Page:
Get free trials using fake credit card numbers

Notice how most "free trials" require you to provide your credit card number? That's so the company can charge you a monthly fee once the trial is over. Many of these services don't let you cancel online, either -- you have to call the company on the phone and argue for 20 minutes with a person whose job security depends on their ability to prevent you from canceling.

Here's an article that shows you "How to Get Unlimited Free Trials Using a 'Real' Fake Credit Card Number." (I don't know if this is legal or not, but I like it)

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  1. I like the idea also, but I strongly suspect it could result in a criminal conviction.

  2. Without an article linked I don't know if this is addressed, but credit card processors have a whole service set up to prevent this. Merchants can perform a $1 transaction to verify that the card info is correct and that transaction gets refunded to the card within a day or so. This isn't considered a charge against the card.

    This gets done whenever you check into a hotel or rent a car. I would be surprised if most porn sites (because let's face it, we are talking about porn sites) did not use this service.

    Edited to add: And yes, it would be credit card fraud to do this, plus probably a violation of the CFAA in the hands of an up and coming prosecutor.Not to mention the fact that since the number space for credit card data is limited and there is a chance that you might happen to hit on a valid combination, in which case you would actually be committing fraud,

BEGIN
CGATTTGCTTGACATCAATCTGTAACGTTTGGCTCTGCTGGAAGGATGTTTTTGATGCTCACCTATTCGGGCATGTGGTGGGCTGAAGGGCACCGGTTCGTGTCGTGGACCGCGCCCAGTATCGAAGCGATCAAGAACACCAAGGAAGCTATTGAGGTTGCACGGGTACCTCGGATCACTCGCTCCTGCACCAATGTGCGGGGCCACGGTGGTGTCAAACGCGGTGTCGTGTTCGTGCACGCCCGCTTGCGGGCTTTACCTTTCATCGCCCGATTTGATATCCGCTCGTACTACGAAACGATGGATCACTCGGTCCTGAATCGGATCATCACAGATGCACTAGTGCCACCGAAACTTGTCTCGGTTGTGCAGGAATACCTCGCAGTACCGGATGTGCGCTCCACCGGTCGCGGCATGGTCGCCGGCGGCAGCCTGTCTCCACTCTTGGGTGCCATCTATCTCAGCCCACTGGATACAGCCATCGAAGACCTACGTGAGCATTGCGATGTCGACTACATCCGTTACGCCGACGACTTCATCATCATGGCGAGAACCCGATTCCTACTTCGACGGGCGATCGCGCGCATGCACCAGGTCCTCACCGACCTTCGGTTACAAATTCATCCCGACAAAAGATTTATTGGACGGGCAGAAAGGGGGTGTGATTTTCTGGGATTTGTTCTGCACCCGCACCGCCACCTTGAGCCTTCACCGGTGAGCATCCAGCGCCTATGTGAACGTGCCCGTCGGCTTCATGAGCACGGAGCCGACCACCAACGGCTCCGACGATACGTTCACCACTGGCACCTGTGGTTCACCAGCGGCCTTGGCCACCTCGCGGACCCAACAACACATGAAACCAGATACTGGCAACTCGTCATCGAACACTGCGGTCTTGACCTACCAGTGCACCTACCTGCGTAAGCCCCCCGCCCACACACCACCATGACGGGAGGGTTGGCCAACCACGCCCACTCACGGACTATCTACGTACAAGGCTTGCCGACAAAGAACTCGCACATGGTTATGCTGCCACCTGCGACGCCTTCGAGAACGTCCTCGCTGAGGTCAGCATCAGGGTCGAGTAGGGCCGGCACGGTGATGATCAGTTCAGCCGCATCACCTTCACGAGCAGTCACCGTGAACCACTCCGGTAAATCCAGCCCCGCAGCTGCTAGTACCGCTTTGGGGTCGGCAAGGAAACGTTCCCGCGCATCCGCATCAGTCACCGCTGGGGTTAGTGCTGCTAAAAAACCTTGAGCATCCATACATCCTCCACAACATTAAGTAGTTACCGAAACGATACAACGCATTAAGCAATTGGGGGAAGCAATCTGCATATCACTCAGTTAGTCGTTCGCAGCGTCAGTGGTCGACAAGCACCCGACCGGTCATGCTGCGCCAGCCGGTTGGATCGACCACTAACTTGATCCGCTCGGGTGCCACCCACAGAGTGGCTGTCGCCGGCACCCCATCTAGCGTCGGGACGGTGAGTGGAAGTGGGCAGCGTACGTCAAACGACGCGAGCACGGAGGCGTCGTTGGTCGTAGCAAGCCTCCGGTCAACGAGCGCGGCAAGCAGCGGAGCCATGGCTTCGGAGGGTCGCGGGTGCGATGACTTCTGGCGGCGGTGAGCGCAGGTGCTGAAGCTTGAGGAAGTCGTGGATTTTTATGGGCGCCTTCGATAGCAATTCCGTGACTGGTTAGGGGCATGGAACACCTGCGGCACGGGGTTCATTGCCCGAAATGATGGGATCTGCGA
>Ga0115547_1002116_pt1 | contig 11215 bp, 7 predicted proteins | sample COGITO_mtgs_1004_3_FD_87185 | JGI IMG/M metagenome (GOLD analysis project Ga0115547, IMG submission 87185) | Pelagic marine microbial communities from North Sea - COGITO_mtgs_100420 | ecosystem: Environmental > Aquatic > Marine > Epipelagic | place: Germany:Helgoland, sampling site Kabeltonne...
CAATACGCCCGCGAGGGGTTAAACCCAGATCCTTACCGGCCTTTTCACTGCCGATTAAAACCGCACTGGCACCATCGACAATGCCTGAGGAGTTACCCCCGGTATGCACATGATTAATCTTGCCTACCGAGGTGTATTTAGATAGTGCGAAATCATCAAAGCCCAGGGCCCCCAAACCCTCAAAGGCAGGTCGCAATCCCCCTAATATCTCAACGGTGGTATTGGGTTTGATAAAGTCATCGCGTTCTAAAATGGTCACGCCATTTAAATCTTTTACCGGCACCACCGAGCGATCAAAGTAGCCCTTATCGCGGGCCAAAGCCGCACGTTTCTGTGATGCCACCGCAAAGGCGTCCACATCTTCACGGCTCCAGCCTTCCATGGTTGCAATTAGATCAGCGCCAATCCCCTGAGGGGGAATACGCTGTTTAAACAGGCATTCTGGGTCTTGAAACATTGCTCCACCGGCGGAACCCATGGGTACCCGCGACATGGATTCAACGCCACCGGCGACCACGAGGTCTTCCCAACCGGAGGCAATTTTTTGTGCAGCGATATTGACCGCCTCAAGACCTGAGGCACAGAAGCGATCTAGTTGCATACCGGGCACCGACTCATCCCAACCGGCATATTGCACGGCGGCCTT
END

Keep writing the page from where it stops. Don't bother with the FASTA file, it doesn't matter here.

Edited again now that there is an article link: Generating card numbers is easy - you can find the formula online (and pick which card type and bank you want to impersonate!). You will still risk going to jail to use this, but I am pretty sure that you aren't going to make it through any signup process without a good expiration date and CVV.

  3. Especially given how the Fed thinks that trivially violating violating a website's Terms of Service (say, faking your age) can be a criminal violation of the computer fraud and abuse act. Faking billing data seems like something they would definitely consider criminal. Who knows how many different charges a vengeful federal prosecutor could gin up to stack against someone who did it.

    Also, no link to the article. There seem to be some teething issues with the website redesign. So far, DNL.

  4. Won't work if they ask for a CVV code.

    I always keep used-up gift/rebate cards around for this purpose. They're valid credit cards, complete with CVV numbers, and their expiration dates are usually a very long time in the future (got one the other day that expires in 2020).

    A completely empty gift card wouldn't work if they did a $1 test fee (as edgore notes), but a gift card with just a dollar remaining on it would.

  5. Yep, and they are going to ask for a CVV. The way that all of this stuff works is that they get the full CC info up from, do a test authorization against that, then toss the CVV (theoretically, assuming they comply with PCI) then retain the CC # and EXP. associated with your account.

    Nobody is going to just ask for the CC up front, then come back later and say they also need a EXP and CVV, which is the only way this scam would work. Since the merchant isn't allowed to store the CVV they are going to do a test authorization right away.

    That gift card scam though - that would totally work and I doubt you could get in legal trouble for it, though they would probably send you to collection if you used any services that they later attempted to charge to the card in excess of $1.

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